Consequently, without having strategic metals in the battery, without using the “rare metals” fake-news, Chinese BEV-LFPs, that are technically and commercially up to scratch, theoretically have the world’s door open from September 21, 2021, especially to the world’s largest market: the European Union. This undoubtedly explains the all-out offensive by Beijing brands that we are witnessing at the end of 2021 and that prefigures 2022: selling quality BEVs, but at a lower price.
Proof that the threat is real, to catch up in this field, the Korean LG Chem, the world’s second largest battery producer behind CATL, started substantial investments in LFP at the end of 2020. This week, it just signed an agreement to set up a new LFP plant in Jingmen, China, recognizing that this technology performs well while being less expensive and safer.
One last important point. In Europe, battery recycling is strictly mandatory, as is the reuse of recycled metals in new batteries. Recycling an NCM battery is cost-effective because the recovered nickel and cobalt pay the recycler. Without these metals, an LFP battery is less valuable, but must still be recycled by the car manufacturer.
One cataclysm can hide another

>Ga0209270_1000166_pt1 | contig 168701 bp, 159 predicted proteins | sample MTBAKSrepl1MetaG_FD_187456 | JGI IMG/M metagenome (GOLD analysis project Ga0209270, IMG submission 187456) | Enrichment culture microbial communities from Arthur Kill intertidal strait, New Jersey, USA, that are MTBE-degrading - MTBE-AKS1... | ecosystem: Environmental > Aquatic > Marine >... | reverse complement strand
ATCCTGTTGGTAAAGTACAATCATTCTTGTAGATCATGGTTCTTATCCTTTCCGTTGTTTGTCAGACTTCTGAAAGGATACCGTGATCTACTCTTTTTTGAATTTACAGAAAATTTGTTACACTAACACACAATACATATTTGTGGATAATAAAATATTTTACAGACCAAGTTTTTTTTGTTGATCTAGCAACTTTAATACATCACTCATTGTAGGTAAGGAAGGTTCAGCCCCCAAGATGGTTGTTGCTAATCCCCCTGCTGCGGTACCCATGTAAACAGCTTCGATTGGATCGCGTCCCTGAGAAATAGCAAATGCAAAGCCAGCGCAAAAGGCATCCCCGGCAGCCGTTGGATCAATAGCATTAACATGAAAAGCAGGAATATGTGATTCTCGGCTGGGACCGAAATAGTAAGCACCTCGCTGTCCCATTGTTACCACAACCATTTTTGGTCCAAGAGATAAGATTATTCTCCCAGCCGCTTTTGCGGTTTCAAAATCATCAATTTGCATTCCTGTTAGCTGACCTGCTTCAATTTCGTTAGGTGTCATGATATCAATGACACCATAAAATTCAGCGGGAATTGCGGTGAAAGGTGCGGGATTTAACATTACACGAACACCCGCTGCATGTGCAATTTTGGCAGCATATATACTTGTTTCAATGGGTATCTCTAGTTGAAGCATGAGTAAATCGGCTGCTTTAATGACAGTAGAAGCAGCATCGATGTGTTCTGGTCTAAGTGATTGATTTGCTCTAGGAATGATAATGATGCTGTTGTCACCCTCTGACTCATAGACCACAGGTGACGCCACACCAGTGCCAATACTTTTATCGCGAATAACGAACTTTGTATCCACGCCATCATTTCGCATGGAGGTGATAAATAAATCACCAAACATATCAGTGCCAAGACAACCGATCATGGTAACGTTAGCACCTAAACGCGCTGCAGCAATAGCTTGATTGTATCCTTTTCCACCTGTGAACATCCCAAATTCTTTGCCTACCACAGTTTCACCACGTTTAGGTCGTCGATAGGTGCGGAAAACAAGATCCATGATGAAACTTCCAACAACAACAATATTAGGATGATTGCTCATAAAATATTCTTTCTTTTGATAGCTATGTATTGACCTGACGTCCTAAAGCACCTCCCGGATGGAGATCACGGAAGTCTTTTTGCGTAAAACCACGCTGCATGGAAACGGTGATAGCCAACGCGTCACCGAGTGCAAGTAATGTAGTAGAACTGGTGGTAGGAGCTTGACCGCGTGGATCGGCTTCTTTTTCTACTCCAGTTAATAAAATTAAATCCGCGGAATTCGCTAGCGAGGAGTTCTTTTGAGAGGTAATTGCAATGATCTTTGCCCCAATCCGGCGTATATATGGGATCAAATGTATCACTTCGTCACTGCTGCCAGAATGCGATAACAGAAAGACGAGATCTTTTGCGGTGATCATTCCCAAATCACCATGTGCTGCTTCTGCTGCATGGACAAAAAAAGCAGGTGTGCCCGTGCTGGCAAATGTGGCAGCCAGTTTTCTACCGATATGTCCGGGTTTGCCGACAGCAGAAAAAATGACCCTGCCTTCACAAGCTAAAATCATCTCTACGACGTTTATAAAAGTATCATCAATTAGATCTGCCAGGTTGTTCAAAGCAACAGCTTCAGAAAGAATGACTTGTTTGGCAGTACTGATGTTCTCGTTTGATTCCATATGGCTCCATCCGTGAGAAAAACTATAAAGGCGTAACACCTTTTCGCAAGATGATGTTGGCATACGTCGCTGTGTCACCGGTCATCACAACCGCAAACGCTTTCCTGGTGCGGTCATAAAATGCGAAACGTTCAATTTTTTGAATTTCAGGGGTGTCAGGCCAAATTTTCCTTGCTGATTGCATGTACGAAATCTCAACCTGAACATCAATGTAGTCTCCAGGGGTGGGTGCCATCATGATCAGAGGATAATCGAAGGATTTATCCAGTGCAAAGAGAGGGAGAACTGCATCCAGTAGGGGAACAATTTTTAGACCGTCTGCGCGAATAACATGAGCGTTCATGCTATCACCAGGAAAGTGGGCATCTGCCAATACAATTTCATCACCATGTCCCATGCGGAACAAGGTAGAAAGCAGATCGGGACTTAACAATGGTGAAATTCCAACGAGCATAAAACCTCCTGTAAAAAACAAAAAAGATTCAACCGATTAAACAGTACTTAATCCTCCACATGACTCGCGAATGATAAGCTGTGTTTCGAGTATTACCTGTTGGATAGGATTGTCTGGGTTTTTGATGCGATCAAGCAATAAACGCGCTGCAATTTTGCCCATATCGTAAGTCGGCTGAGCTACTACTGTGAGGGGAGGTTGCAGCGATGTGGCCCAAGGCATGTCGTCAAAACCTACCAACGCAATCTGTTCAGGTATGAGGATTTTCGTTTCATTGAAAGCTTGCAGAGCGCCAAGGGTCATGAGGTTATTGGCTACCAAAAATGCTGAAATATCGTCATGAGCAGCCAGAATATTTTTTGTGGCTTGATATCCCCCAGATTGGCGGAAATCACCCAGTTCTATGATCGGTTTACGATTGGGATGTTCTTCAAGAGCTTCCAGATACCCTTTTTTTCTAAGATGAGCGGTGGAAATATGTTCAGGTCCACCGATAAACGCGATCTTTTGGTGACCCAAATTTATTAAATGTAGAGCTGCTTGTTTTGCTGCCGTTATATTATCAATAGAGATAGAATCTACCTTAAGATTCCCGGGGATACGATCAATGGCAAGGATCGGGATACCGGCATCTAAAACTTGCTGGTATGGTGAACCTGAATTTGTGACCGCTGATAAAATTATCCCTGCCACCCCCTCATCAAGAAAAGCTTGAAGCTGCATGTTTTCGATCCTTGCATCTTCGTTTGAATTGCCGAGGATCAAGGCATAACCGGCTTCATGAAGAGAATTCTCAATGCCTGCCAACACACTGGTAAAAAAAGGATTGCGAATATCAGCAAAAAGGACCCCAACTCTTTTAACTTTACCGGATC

Japan, where BEV sales were less than 1% in 2020, will ban the sale of internal combustion vehicles in mid-2030. How should Toyota, the world leader in volume, champion of hybrids, and until recently so unfavorable to BEV, react to this ban by predicting that it would precipitate the collapse of the automobile industry? Who was he thinking of?
In this hypothesis, the United States, intoxicated by the “rare metals” infox, sold less than 2% BEVs in 2020. Will they have an intact domestic manufacturer in two years in addition to Tesla?
In Europe, BEVs are all the rage. Copying Tesla, VW has included in its strategic plan in-house manufacturing of its LFP batteries for the entry level, Lithium Manganese for the mid-range and NCM for the high-end.
If others European manufacturers have only approved NCM batteries on models, their BEVs may be more expensive. Will the entry-level segment see the collapse of some European brands, equipped exclusively with NCM batteries, to the benefit of Chinese brands?
In the mid-range, how convincing a commercial message will European brands with NCM BEVs have to justify their technical choices? Would a collapse mean mergers: two European groups, one in France and one in Germany?
The German high range BEV with NCM batteries seems to be saved thanks to the image of its brands and the software incorporated. But will this be enough to continue inspiring consumers? Will these brands be able to remain independent of each other, if their entry-level range is cannibalized by cheaper vehicles?
In other words, if the market prefers the cheaper, Chinese BEV-LFPs are a threat as of September 21, 2021. On the other hand, if the market prefers to buy sovereignty, which is often more expensive in Europe, then the threat erodes.
Finally, after cobalt, nickel, iron and manganese batteries, there will be other fateful dates, other September 21s, which will show either that one cataclysm can hide another or will confirm winning industrial options. These are already taking shape: solid electrolyte, sodium, 5G, data, artificial intelligence… Which European manufacturers will be at the starting line of this second phase of electric mobility?